Three struggling Palm Beach County public schools have been selected by state officials to receive millions of dollars in extra money to help improve student performance.
The schools – Palm Beach Lakes High School, West Riviera Elementary and Gove Elementary – will receive an extra $7.5 million between them under the state’s new “Schools of Hope” program, part of controversial education legislation signed into law this spring, school district officials said.
The three schools all have “D” grades from the state and were selected Wednesday by the state Board of Education to be among 11 statewide to receive extra money. The 59 eligible schools were part of a larger group of 80 schools that received performance grades of two consecutive “Ds” or an “F” and had to submit turnaround plans to improve their standing.
All told, 59 schools statewide had been eligible, district officials said, but state officials picked schools based on the quality of their proposals for how to spend the money.
Schools Superintendent Robert Avossa said that school district leaders were “super pleased” to learn of the awards and called it a result of the district’s efforts to develop a coherent strategy for improving learning in the schools.
“We’ve got a vision, a mission, a set of core beliefs,” Avossa said.
He said that at each school a large portion of the money will be spent on “wraparound services,” including mental health and counseling services for students.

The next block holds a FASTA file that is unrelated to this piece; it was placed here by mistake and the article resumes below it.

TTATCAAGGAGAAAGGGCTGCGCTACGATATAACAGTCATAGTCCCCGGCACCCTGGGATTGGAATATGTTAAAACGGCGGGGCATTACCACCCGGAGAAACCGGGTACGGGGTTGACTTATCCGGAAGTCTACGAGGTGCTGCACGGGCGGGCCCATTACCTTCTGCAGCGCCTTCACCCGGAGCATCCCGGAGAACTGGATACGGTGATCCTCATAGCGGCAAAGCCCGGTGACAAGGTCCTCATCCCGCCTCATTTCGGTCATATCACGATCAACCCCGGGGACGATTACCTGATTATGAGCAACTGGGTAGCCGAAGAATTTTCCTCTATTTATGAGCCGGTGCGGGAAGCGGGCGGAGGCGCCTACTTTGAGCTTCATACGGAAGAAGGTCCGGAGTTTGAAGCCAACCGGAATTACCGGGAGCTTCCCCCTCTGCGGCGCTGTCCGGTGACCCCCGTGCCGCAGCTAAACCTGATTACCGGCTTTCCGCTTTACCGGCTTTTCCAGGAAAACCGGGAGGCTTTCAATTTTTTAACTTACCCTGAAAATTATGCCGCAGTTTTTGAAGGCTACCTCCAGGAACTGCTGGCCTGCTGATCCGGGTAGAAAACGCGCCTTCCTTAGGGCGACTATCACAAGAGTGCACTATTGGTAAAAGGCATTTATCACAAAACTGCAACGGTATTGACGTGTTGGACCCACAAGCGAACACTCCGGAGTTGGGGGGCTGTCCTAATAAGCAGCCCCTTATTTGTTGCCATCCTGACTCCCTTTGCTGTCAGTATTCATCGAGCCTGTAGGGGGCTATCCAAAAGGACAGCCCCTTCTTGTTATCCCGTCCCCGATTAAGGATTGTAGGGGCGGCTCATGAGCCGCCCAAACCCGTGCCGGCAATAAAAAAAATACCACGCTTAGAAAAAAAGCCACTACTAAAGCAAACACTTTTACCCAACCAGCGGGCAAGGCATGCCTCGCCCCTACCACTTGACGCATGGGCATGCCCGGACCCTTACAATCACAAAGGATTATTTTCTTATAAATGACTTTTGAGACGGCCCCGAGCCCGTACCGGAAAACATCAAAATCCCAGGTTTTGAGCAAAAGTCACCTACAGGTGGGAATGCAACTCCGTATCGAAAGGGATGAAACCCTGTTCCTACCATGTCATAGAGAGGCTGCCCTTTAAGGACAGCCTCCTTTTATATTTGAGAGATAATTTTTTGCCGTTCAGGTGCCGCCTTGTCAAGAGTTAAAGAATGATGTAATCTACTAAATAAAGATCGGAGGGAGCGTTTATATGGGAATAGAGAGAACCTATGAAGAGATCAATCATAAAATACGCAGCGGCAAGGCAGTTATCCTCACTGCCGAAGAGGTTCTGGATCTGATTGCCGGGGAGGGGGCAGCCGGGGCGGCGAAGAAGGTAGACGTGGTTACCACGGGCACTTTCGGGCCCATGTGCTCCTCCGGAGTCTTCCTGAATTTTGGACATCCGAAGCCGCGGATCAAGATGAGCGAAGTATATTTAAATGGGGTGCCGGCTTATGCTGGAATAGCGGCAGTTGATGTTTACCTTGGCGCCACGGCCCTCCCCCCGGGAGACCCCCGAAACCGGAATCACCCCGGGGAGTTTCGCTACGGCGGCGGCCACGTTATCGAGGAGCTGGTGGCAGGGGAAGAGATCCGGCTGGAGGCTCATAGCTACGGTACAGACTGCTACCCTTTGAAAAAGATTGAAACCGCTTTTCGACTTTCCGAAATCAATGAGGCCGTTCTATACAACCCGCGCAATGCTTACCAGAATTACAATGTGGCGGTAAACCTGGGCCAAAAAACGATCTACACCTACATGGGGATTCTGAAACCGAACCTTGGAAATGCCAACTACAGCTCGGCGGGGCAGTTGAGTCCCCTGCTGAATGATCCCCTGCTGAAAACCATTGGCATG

The award money was created by the Legislature this year as a component of controversial education legislation approved in House Bill 7069.
Lawmakers this year set aside $140 million in the new “schools of hope” program, specifying that a portion of the funding would be used to provide extra funding for up to 25 low-performing traditional public schools. The rest of the funding would go to “hope operators,” who could set up charter schools within five miles ofÂ “persistently” low-performing public schools.
Qualifying district-operated schools receive up to an extra $2,000 per student.
At Palm Beach Lakes High in West Palm Beach, that amounts to an extra $4.6 million, district officials said.
At West Riviera Elementary in Riviera Beach and Gove Elementary in Belle Glade, that’s an extra $1.5 million a piece.
Miami-Dade County has five schools on the approved list, followed by Palm Beach County with three, Bay County with two and Seminole County with one.
Information from the News Service of Florida was used in this report.